Astronomers discovered a frozen exoplanet, sometimes larger than Earth, orbiting around a star only 6 light-years away. The exoplanet orbits Barnard’s star, the lonely star closest to our sun.
This makes it the second known exoplanet closest to us. Previously, an exoplanet was found orbiting in the Proxima Centauri three-star system.
The exoplanet was found after collecting 20 years of data, including 771 individual measurements, from seven instruments. The analysis that led to the discovery is detailed in a study published Wednesday in the journal Nature.
For years, astronomers thought they would find a planet around the nearest star, but it avoided them.
“The most important thing about this discovery is the host star,” Paul Butler, co-author of the study and an astronomer at the Carnegie Institution for Science, wrote in an email. “Barnard’s star is the ‘great white whale’ of planetary hunters.”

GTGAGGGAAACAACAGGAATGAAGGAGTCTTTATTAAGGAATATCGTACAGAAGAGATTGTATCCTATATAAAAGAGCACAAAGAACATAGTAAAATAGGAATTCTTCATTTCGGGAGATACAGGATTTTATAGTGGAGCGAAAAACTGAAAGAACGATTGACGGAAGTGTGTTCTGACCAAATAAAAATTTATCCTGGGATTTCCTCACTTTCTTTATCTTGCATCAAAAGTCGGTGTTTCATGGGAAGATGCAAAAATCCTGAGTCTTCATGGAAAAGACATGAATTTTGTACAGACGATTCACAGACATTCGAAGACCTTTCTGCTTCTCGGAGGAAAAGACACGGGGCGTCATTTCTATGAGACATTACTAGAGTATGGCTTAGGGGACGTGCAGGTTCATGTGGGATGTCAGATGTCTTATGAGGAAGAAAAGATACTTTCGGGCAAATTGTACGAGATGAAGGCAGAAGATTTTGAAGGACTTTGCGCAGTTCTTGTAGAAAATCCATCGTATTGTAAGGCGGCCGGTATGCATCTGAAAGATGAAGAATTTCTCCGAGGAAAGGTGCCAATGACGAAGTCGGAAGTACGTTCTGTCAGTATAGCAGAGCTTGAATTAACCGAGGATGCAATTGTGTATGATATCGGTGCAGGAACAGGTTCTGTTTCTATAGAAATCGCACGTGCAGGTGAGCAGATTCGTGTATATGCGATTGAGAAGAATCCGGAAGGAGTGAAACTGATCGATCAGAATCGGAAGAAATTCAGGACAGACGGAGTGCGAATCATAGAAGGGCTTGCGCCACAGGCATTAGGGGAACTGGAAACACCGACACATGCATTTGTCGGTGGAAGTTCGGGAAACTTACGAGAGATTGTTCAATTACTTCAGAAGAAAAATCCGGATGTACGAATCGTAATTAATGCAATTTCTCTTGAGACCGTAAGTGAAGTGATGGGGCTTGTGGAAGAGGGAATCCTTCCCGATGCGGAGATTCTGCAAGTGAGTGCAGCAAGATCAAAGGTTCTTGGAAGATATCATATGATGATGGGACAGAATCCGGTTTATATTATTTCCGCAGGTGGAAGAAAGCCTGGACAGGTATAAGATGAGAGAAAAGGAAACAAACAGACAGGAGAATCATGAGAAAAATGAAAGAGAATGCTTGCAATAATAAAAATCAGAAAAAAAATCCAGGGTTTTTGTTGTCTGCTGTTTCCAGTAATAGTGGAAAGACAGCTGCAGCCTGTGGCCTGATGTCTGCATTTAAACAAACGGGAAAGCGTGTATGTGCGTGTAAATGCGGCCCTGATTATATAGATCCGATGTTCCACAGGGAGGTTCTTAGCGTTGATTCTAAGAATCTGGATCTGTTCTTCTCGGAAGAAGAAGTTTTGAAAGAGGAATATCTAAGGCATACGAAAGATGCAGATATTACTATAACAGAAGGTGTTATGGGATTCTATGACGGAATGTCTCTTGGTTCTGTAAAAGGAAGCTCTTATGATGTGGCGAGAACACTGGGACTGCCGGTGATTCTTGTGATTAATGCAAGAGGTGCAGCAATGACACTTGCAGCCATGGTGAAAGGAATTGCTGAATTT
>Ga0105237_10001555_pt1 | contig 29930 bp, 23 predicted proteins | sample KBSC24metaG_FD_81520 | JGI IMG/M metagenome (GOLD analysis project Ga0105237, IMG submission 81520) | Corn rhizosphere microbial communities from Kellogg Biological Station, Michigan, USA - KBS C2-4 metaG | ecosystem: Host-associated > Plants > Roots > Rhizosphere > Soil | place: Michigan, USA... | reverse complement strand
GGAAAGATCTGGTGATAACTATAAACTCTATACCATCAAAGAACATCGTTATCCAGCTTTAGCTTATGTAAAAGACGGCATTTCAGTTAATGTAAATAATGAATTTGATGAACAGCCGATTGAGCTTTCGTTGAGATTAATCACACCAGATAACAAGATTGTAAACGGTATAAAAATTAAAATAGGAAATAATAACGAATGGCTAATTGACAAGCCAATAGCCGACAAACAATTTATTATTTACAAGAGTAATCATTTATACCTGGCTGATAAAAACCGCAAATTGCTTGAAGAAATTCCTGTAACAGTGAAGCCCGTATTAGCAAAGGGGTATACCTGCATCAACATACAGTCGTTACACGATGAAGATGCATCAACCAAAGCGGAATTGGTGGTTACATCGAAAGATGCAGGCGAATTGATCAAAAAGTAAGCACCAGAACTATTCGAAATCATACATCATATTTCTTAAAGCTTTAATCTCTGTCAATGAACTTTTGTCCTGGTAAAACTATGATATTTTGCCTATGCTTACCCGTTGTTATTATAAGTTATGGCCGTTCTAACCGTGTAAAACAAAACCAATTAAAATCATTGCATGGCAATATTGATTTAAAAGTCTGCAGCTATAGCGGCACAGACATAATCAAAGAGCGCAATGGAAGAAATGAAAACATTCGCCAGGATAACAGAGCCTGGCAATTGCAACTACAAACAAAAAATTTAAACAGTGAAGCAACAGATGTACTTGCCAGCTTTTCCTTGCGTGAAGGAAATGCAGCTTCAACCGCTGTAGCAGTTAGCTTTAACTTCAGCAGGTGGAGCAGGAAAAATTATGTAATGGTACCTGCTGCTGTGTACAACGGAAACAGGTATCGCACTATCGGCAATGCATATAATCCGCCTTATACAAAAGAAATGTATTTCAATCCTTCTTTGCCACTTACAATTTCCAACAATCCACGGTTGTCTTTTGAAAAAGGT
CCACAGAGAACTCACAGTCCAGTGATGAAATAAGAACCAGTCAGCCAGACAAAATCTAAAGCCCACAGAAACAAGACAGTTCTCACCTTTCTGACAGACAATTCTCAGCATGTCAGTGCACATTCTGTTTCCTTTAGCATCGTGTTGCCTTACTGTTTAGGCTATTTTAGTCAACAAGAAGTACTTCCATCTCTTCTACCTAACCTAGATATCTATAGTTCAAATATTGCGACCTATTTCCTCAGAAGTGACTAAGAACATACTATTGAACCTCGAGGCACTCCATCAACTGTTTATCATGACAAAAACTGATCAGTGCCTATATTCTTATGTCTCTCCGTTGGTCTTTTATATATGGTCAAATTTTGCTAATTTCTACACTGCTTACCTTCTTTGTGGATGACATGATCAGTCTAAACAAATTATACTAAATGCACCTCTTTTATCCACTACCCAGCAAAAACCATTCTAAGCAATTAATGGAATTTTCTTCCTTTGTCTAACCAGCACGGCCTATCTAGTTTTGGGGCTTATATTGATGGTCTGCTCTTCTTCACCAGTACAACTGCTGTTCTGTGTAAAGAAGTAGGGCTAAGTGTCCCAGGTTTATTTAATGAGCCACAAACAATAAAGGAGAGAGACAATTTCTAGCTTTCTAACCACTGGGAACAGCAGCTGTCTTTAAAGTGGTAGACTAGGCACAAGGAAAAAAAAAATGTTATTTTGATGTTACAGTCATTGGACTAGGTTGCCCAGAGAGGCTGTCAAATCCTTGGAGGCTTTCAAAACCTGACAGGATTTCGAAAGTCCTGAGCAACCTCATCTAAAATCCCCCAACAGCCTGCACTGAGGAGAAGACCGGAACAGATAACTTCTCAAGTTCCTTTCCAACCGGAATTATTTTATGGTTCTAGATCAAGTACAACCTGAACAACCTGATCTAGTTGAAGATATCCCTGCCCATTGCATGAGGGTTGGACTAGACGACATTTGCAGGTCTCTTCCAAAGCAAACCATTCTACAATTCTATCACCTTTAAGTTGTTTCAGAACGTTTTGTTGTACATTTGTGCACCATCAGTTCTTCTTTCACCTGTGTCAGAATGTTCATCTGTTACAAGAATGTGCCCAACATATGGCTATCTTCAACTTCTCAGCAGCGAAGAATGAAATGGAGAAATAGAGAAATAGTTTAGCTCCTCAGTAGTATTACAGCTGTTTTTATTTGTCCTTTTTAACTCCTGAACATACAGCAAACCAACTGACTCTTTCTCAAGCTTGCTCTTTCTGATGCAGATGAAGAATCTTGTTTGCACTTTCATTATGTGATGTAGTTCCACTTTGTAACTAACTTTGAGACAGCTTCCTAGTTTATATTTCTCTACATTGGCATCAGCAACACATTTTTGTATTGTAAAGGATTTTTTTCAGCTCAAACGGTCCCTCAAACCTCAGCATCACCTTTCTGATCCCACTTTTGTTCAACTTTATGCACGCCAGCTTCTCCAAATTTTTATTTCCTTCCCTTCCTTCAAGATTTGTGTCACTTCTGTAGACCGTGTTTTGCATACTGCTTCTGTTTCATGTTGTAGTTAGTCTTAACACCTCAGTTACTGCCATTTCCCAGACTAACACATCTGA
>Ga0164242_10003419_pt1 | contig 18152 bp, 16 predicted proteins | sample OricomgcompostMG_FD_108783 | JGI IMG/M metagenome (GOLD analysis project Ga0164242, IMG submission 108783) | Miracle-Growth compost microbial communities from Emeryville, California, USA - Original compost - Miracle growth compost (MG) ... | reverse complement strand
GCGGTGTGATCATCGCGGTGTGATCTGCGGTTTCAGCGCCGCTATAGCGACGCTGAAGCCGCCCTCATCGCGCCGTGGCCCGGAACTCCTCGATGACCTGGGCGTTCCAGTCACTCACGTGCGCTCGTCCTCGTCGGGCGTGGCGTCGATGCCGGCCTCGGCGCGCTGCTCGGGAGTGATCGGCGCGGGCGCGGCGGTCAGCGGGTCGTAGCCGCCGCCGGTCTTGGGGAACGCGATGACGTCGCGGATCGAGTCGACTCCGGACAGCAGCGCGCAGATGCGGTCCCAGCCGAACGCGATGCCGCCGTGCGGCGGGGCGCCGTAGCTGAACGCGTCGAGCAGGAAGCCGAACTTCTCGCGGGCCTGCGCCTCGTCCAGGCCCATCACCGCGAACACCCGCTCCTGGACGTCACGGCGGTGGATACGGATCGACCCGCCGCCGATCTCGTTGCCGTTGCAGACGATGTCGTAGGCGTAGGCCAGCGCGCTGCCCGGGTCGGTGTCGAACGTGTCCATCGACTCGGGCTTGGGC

Planet Is An Ice Desert
The planet, known as Barnard’s star b, is probably poorly illuminated by its star and a little colder than Saturn. Researchers believe that it is an ice desert without liquid water, a hostile environment where the average temperature is close to -170 degrees.
The red dwarf star itself emits only about 0.4% of the radiation from our sun, so the planet receives 2% of the intensity that the Earth receives from its sun. This is because the Barnard star belongs to the M-class of dwarf stars, which are cold and larger than our sun. It is also an old star before our own solar system.
Rowan Lippert is a seasoned journalist with 15 years experience as a reporter. While studying journalism at The Art Institute of California, Sacramento, Rowan wrote her thesis political corruption at the municipal level. As a contributor to Valley Post Express, Rowan mostly covers politics.